Yuck Glow & Behold

YuckGlow & Behold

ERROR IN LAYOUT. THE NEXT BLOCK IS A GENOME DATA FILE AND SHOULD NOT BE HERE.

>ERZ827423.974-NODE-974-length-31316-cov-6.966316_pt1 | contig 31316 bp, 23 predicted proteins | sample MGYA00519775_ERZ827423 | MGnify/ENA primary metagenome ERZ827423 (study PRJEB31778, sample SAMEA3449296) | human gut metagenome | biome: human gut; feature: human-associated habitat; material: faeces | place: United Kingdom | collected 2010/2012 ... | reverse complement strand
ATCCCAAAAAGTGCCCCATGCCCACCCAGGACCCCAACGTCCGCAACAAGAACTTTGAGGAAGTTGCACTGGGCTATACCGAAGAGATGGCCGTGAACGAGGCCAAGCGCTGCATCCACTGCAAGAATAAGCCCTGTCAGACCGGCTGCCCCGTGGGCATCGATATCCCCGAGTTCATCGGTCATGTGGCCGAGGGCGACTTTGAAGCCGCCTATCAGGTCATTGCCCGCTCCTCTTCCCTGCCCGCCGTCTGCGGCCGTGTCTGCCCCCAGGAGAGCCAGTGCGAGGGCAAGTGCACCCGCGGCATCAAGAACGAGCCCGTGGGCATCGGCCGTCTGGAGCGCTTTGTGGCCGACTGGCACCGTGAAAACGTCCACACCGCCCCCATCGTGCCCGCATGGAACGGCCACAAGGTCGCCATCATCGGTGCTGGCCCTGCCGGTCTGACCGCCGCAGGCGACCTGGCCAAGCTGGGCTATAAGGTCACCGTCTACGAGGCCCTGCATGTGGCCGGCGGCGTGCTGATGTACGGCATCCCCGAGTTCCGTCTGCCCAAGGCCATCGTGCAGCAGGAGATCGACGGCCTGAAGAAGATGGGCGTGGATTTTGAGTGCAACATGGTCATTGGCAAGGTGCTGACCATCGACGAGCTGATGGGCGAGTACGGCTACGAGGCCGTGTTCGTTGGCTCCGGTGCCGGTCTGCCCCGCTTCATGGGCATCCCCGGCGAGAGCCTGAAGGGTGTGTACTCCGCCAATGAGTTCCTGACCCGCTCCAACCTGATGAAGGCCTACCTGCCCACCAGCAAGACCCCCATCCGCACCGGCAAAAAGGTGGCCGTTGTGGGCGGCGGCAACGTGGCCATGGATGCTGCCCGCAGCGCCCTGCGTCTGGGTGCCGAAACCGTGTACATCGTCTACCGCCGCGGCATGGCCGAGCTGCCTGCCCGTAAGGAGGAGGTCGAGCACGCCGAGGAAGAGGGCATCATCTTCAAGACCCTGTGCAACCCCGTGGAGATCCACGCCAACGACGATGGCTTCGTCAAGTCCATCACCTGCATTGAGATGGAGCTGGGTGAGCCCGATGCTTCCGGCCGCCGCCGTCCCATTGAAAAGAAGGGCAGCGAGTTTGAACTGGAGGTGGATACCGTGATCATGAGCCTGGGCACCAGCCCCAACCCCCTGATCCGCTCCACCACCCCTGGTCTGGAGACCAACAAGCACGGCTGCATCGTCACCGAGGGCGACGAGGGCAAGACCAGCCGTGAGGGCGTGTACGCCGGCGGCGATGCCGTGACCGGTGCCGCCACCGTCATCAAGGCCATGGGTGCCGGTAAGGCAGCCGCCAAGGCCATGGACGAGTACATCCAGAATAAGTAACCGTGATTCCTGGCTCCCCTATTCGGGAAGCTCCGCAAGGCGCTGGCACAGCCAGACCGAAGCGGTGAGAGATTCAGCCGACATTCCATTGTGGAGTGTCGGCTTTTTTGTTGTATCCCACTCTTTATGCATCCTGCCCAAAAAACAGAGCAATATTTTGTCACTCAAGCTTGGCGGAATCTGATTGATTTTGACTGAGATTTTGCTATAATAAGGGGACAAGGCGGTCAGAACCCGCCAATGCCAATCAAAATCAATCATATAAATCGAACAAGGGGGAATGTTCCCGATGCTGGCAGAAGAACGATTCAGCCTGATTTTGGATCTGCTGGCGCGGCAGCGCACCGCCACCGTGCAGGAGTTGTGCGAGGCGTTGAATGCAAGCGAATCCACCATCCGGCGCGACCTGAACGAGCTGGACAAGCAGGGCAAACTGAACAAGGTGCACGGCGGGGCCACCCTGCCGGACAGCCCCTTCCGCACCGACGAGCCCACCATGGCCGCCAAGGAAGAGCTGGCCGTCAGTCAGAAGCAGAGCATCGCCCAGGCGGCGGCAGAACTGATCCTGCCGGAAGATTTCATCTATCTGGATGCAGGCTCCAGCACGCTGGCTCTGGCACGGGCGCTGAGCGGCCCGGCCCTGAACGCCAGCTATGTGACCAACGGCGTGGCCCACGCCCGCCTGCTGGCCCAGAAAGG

On their debut, Yuck mined early '90s distortion-drenched pop, specifically early Teenage Fanclub, with fantastic results. Glow & Behold, their sophomore album, finds the London, UK group amping up the fidelity while dialling back the noise. Its languid pacing will try the patience of fans — things don't really kick into high gear until fifth track "Middle Sea" and that only lasts for a few numbers. There's no doubt that the departure of singer/guitarist Daniel Blumberg influenced this shift, but his absence hasn't hollowed out the band. On the contrary, a deeper look (and repeated listens) reveals Glow & Behold to be a carefully crafted and sequenced record. Where previously they smeared fuzz across Yuck's entire run time, here noise and distortion are deployed strategically, creating a more dynamic sound, punctuated with some tasteful horn runs. Now that they're allowed to come up for air from beneath the distortion, remaining members Max Bloom, Mariko Doi and Jonny Rogoff prove they are more than capable songwriters. Inevitably, their more mature sound somewhat mirrors latter-day Fannies. But they show a knack for penning slow-burning classic rock anthems reminiscent of Ash's less adrenaline-fuelled moments. While continuing to work in the box they've created for themselves, Yuck come across as far more amorphous than many first thought while still making an album that delivers on the promise of their shambolic debut. (Fat Possum)